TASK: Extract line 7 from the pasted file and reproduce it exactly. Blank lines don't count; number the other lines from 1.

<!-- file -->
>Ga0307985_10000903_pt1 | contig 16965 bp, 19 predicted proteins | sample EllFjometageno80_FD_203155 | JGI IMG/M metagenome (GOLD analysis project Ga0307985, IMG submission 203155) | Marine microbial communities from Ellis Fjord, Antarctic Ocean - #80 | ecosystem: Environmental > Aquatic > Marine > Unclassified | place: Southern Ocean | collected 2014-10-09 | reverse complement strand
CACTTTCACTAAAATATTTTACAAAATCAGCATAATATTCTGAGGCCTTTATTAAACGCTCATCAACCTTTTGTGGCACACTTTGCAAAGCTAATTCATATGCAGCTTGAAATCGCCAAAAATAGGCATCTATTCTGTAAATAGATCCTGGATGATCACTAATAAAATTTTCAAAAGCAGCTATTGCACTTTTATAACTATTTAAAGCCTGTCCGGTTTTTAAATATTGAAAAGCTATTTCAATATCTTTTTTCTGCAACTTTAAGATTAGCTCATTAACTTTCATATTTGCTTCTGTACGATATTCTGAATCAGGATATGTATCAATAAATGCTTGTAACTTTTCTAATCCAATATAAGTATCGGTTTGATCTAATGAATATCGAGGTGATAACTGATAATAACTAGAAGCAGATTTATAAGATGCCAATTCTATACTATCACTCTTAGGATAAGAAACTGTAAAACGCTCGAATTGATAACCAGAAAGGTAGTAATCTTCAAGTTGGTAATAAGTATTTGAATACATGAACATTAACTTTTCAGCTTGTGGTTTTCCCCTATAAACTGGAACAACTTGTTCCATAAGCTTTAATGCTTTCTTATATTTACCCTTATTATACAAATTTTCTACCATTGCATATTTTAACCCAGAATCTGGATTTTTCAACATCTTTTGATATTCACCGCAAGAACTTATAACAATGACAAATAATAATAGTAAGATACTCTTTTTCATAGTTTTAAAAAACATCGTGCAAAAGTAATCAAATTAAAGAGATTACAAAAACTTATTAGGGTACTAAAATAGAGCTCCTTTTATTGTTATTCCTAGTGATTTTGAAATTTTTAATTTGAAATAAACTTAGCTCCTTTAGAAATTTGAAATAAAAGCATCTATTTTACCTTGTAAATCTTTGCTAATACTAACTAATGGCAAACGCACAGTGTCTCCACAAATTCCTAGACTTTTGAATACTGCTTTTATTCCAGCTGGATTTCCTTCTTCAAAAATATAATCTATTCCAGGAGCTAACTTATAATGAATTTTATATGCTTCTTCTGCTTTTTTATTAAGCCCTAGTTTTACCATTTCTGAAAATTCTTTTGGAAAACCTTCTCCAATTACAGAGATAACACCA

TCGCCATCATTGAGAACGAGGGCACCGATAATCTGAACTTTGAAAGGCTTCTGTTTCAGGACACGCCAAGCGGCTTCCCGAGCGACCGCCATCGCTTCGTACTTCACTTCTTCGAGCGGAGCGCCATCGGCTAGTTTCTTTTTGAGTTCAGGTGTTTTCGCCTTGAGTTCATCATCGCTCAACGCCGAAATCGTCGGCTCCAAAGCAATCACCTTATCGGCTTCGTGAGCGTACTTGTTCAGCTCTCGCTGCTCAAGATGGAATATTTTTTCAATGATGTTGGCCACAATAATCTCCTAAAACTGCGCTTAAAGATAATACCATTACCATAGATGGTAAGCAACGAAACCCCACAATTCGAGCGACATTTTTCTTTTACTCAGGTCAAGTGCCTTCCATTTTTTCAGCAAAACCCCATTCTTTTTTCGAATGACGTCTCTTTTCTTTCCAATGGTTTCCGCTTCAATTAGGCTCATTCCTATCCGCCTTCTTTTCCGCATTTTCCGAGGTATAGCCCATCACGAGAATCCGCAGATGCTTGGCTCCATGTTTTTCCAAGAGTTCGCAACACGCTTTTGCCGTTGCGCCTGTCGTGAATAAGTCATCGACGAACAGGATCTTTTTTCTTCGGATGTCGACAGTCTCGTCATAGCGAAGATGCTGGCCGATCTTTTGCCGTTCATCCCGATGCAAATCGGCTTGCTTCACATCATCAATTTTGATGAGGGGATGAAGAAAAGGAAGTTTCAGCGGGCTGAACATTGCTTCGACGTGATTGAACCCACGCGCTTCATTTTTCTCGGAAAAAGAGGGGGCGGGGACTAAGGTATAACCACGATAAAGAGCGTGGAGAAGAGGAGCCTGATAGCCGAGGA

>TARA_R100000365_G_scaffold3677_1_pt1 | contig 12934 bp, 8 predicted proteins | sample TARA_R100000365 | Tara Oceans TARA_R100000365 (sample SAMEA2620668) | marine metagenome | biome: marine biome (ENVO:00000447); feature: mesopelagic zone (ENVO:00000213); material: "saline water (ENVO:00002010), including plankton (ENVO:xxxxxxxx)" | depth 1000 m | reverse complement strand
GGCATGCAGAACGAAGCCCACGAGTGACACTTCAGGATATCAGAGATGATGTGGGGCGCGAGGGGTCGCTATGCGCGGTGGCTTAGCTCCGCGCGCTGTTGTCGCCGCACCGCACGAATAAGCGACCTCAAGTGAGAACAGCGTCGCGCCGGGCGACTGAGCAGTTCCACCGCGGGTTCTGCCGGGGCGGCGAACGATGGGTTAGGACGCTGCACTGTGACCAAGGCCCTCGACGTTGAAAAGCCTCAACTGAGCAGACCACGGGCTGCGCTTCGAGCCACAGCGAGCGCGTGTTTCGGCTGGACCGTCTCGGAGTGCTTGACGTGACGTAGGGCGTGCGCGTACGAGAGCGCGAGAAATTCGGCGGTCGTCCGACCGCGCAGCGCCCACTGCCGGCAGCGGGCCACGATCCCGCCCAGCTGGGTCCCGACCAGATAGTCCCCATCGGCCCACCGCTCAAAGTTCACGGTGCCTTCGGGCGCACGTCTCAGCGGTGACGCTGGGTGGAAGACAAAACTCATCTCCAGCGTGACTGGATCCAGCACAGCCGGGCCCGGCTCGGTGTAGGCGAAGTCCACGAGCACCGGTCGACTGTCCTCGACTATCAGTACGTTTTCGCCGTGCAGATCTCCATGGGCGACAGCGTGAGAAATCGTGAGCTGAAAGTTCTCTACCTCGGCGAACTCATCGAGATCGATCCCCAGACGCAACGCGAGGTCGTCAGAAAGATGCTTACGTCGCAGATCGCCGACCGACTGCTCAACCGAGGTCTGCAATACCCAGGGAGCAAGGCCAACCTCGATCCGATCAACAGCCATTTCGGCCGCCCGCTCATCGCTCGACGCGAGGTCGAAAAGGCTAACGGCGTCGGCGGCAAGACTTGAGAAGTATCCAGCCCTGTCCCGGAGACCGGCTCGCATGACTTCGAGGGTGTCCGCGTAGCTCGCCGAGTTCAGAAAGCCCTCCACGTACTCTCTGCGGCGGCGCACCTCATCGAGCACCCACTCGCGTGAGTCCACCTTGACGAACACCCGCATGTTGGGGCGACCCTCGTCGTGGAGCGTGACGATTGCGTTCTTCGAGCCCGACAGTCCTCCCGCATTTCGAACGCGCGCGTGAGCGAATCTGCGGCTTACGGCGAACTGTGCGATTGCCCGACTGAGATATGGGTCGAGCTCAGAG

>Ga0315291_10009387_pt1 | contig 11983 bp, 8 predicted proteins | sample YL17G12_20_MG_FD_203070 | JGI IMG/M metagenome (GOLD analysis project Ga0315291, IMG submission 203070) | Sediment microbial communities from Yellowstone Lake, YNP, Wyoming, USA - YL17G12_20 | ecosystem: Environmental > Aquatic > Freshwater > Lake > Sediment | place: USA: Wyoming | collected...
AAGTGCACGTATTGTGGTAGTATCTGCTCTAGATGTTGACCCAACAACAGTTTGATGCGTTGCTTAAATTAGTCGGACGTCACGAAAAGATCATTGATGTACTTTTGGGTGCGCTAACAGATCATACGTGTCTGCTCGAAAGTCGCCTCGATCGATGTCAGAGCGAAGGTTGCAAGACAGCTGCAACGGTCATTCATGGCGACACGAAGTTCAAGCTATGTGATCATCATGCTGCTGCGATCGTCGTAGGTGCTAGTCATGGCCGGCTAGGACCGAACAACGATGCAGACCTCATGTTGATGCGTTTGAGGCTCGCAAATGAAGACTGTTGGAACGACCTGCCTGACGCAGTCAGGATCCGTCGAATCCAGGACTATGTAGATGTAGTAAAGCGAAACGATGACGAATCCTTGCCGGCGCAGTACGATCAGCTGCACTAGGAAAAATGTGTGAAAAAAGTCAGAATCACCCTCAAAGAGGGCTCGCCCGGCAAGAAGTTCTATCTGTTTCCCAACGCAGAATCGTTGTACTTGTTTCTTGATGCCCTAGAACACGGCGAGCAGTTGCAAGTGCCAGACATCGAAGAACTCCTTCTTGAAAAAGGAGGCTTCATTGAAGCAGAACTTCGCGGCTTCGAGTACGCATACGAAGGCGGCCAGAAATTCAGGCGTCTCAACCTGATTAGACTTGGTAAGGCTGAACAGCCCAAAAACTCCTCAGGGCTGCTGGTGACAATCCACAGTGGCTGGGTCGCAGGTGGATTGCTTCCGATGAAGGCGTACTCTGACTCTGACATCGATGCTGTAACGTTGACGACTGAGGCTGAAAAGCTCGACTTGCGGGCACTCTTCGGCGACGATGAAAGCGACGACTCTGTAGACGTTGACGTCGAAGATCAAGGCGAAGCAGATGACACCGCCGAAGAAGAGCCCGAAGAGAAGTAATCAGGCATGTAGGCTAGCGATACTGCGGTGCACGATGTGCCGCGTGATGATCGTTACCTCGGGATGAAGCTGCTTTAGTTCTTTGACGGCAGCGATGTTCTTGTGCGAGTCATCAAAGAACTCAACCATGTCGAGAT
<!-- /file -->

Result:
AAGTGCACGTATTGTGGTAGTATCTGCTCTAGATGTTGACCCAACAACAGTTTGATGCGTTGCTTAAATTAGTCGGACGTCACGAAAAGATCATTGATGTACTTTTGGGTGCGCTAACAGATCATACGTGTCTGCTCGAAAGTCGCCTCGATCGATGTCAGAGCGAAGGTTGCAAGACAGCTGCAACGGTCATTCATGGCGACACGAAGTTCAAGCTATGTGATCATCATGCTGCTGCGATCGTCGTAGGTGCTAGTCATGGCCGGCTAGGACCGAACAACGATGCAGACCTCATGTTGATGCGTTTGAGGCTCGCAAATGAAGACTGTTGGAACGACCTGCCTGACGCAGTCAGGATCCGTCGAATCCAGGACTATGTAGATGTAGTAAAGCGAAACGATGACGAATCCTTGCCGGCGCAGTACGATCAGCTGCACTAGGAAAAATGTGTGAAAAAAGTCAGAATCACCCTCAAAGAGGGCTCGCCCGGCAAGAAGTTCTATCTGTTTCCCAACGCAGAATCGTTGTACTTGTTTCTTGATGCCCTAGAACACGGCGAGCAGTTGCAAGTGCCAGACATCGAAGAACTCCTTCTTGAAAAAGGAGGCTTCATTGAAGCAGAACTTCGCGGCTTCGAGTACGCATACGAAGGCGGCCAGAAATTCAGGCGTCTCAACCTGATTAGACTTGGTAAGGCTGAACAGCCCAAAAACTCCTCAGGGCTGCTGGTGACAATCCACAGTGGCTGGGTCGCAGGTGGATTGCTTCCGATGAAGGCGTACTCTGACTCTGACATCGATGCTGTAACGTTGACGACTGAGGCTGAAAAGCTCGACTTGCGGGCACTCTTCGGCGACGATGAAAGCGACGACTCTGTAGACGTTGACGTCGAAGATCAAGGCGAAGCAGATGACACCGCCGAAGAAGAGCCCGAAGAGAAGTAATCAGGCATGTAGGCTAGCGATACTGCGGTGCACGATGTGCCGCGTGATGATCGTTACCTCGGGATGAAGCTGCTTTAGTTCTTTGACGGCAGCGATGTTCTTGTGCGAGTCATCAAAGAACTCAACCATGTCGAGAT